Is 7-foot Draft in Chesapeake near Annapolis a mistake? - SailNet Community

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Old 03-28-2008
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Is 7-foot Draft in Chesapeake near Annapolis a mistake?

Hi, new member here looking for some Annapolis area advice:

We are moving to the Annapolis area this summer. Most likely the Broadneck/Arnold/Severna Park area and therefore will likely be keeping a boat on the east shore of the Severn or possibly Whitehall Creek or Mill Creek.

We expect to do a lot of overnight to week-long trips on the Bay. We are a family of five (3 kids ages 9 to 16) and our ideal boat is a 3-cabin 40 to 45 footer so that we don't need to convert the salon area to sleeping each night. Longer term we foresee longer trips to Mystic/Block Island/Nantucket and eventually Maine/Nova Scotia/Newfoundland.

We are considering an early 90's 44' Jeanneau Sun Magic because the layout (3-cabin not 4-cabin) is absolutely perfect and in no small part because it could come at a very good price.

The downside is it has 7-feet of draft (and in-mast furling).

Would we be nuts to bring this deep a draft into the area? What kind of MLW at the dock (or mooring) figure should I use as a minimum relative to a given draft? We don't really see ourselves wanting to push way up some mosquito-filled creek. Most of our sailing has been eastern L.I. Sound/Mystic Ct. area and we're used to long dynghy rides anyway.

Thanks for your input.
JeffH you still out there?
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Old 03-28-2008
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May be limiting...

In the Main Bay, you would be fine, but a lot of areas would be off limts, especially towards the shores, creeks/coves and north bay. Most sailboats that I have seen in the bay have 5' or less drafts without board or board up.

My dad used to have a house on a creek just off the Eastern Bay/Prospect Bay and my cousin has a 40 ft Sabre docked at his house on a small inlet off the Wye River. My dad's dock had roughly a 6 foot water depth at high tide and just under 4 at low tide. However, many times the creek would be lower during an lower tide cycle, so much so that you could easily see the bottom. Having a sailboat with any real draft was impossible. A few houses up from him, towards the bay, there were bigger boats, but still the creek maybe had only 8 to 10 feet at the mouth at high tide.

My cousin's (off the Wye River) boat sits basically on bottom on his keel in his slip. There are some days he really has to rock the boat with the motor to get it off. Once in the Wye, he is fine.

You would be able to go more places in the Bay if you could find a boat with less draft.

DrB
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Old 03-28-2008
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Gill,
Jeff would be the expert on the Annapolis area, but I live and sail a bit further south, in Calvert County. I would not consider a 7 ft. draft for my purposes. But then, I couldn't even get a 7 ft draft into my harbor (Flag harbor) on anything but a high tide. You would have trouble "gunk-holing" in the classic sense on the ChesBay, but probably would not have trouble getting into most of the normal marinas. In short, you might miss out on some opportunities, but could probably get by with a bit of planning.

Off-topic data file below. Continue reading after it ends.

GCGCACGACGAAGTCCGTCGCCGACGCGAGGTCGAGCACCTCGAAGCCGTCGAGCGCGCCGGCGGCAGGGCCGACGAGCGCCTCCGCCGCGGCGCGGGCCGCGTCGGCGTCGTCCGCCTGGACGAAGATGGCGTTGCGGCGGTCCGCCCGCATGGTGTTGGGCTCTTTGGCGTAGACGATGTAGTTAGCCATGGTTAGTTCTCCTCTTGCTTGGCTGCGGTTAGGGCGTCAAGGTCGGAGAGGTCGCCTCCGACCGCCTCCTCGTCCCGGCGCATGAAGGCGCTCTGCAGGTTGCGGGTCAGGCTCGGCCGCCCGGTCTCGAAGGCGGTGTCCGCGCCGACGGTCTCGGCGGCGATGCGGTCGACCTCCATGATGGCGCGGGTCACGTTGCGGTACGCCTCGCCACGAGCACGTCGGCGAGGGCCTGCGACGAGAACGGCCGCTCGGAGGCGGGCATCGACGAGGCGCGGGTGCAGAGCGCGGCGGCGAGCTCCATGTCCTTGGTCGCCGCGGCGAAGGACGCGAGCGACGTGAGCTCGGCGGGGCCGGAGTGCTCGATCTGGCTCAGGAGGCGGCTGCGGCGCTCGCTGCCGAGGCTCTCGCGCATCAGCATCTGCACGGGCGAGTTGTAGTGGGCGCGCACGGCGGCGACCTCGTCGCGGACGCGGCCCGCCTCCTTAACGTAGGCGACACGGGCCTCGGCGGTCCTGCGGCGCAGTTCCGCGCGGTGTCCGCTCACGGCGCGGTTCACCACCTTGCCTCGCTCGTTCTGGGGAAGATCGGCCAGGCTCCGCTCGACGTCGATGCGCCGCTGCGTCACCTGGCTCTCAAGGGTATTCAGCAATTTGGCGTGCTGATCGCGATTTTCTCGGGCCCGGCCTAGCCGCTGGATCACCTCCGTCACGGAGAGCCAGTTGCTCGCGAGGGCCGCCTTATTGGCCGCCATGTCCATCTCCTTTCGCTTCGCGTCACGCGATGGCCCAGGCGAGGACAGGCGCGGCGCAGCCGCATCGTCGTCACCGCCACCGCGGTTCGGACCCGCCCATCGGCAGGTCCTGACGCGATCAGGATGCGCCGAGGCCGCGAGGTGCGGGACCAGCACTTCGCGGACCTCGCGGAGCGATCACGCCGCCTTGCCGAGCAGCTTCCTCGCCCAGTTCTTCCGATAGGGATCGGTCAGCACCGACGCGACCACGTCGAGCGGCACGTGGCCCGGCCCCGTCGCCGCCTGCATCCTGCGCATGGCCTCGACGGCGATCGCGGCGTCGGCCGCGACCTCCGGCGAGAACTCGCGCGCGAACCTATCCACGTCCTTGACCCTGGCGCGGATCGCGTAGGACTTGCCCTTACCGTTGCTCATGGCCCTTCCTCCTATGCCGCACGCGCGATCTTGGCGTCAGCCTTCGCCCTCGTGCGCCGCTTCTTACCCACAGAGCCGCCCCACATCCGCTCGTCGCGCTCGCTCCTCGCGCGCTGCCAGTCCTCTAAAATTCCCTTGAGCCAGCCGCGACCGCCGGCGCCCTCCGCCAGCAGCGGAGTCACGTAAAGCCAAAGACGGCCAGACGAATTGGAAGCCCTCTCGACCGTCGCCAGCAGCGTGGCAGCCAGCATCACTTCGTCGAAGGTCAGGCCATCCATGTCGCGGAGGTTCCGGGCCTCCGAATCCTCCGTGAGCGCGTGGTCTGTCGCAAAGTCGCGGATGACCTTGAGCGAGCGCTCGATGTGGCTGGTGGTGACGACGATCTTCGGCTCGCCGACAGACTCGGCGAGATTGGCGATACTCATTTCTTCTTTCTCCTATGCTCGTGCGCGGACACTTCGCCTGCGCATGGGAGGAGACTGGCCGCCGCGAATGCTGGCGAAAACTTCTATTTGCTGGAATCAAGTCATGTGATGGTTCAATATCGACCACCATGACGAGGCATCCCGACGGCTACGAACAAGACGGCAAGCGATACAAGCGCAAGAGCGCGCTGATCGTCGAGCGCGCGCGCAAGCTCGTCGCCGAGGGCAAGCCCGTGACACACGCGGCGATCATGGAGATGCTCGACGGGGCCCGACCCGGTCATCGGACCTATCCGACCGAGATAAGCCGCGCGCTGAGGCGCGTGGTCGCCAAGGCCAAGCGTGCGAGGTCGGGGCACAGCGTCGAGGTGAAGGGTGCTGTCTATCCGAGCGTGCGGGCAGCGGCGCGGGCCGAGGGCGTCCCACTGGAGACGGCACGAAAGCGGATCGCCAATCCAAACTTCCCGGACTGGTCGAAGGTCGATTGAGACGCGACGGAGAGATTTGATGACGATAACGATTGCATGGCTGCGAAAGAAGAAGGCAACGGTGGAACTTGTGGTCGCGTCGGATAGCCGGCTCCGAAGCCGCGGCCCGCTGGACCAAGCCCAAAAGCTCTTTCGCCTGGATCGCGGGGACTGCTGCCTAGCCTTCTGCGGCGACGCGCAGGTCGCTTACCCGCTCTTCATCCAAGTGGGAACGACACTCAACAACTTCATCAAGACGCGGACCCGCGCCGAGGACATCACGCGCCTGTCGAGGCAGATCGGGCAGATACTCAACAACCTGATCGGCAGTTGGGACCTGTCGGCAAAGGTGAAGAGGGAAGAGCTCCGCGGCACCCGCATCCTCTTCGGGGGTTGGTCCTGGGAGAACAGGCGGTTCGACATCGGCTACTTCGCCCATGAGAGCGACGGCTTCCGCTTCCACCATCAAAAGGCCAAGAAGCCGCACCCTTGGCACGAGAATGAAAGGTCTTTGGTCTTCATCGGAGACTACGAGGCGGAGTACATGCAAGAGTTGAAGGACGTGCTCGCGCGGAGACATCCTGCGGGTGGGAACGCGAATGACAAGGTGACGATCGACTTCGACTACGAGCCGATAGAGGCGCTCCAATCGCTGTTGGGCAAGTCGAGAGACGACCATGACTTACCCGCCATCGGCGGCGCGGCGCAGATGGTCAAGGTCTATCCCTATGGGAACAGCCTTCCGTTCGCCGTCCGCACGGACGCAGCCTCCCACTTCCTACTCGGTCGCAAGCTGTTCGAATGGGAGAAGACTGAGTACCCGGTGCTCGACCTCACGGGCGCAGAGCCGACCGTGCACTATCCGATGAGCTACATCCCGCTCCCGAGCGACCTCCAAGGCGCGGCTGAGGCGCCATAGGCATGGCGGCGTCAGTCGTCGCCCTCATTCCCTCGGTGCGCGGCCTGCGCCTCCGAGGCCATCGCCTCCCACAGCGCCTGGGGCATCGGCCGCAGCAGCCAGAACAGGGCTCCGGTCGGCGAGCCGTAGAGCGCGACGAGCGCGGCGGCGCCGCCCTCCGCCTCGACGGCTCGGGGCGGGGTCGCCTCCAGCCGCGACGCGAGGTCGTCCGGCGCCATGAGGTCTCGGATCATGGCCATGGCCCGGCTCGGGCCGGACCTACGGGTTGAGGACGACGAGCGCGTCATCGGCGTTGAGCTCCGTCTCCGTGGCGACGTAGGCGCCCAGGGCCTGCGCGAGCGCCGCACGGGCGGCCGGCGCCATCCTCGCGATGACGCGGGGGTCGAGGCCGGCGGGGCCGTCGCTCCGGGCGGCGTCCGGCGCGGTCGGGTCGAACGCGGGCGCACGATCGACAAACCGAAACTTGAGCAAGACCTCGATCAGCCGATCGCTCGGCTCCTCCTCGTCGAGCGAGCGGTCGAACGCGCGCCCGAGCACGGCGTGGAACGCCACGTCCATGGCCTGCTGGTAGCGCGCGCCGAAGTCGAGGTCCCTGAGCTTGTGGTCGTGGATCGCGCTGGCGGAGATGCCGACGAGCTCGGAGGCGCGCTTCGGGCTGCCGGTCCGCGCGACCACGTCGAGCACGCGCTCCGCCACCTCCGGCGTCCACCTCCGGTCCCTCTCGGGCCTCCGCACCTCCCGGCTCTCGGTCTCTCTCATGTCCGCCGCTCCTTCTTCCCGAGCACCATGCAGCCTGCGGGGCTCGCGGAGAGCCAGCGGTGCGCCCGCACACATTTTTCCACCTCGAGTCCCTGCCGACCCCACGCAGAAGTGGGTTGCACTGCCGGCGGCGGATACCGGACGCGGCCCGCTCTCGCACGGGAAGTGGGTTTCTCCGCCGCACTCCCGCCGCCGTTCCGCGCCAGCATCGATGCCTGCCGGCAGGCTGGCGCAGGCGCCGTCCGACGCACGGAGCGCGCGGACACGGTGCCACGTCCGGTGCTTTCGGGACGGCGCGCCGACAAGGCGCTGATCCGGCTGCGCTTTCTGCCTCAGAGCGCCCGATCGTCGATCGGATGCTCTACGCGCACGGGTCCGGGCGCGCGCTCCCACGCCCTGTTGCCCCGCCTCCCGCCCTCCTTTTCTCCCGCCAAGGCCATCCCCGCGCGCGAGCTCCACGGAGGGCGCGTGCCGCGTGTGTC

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Old 03-28-2008
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I sail out of the Patapsco and gunkhole quite a bit both north, south and east from there. Jeff used to live off Mill Creek, and may still, so he can speak about draft there. His boat draws over 6' if I recall and he says he has very few problems.

My boat has a wing keel and draws 4'2". I'm spoiled in where I can go. In general, 7' is doable but watch the charts for channels into some places because those may only have 6-7 feet of water to begin with.

One thing about water depths in creeks and marinas -- if there's a strong north wind for any length of time, water will be blown down the bay. Depths could drop another 2-3 feet below MLLW depending on conditions. That can happen several times a year so keep that in mind with where you keep the boat.
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Old 03-28-2008
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You will be distinctly limited in where you can go on Chesapeake Bay with a 7' draft vessel. You say that you don't plan to explore far up creeks, but it is not the getting far up the creek that is the problem -- it's the getting into the creek at all. Most creeks silt-in near their mouths, so usually the shallowest part is the bar at the entrance. 7' draft would make virtually every "special" place we sail to off-limits, even though we usually anchor in much deeper water.

On top of that, you will need a slip with a MLW of 9+ feet if you want to come and go at will. The "normal" astronomical tide range in most places on the Bay is only a couple feet, but the seiche tide can and does add several more feet to that quite regularly. Normally you will want minimum 1-2 feet deeper than your draft for the MLW at your slip.

I understand the temptation to go with the deeper draft. And for your other purposes (heading up the New England coast) it would be fine. But it sounds like your predominate use for the foreseeable future will be C Bay. Get a boat that will work well for how you primarily intend to use the boat, and that won't cost you a fortune to keep at a slip. My recommendation would be to keep it under 6' draft.
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Old 03-28-2008
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I live on the creek to that bounds the northern side of the Broadneck penisula - Deep Creek on the Magothy River.
7 feet of draft will not work on this creek, or most of the others in the area unless you like to bump and wait for the tide.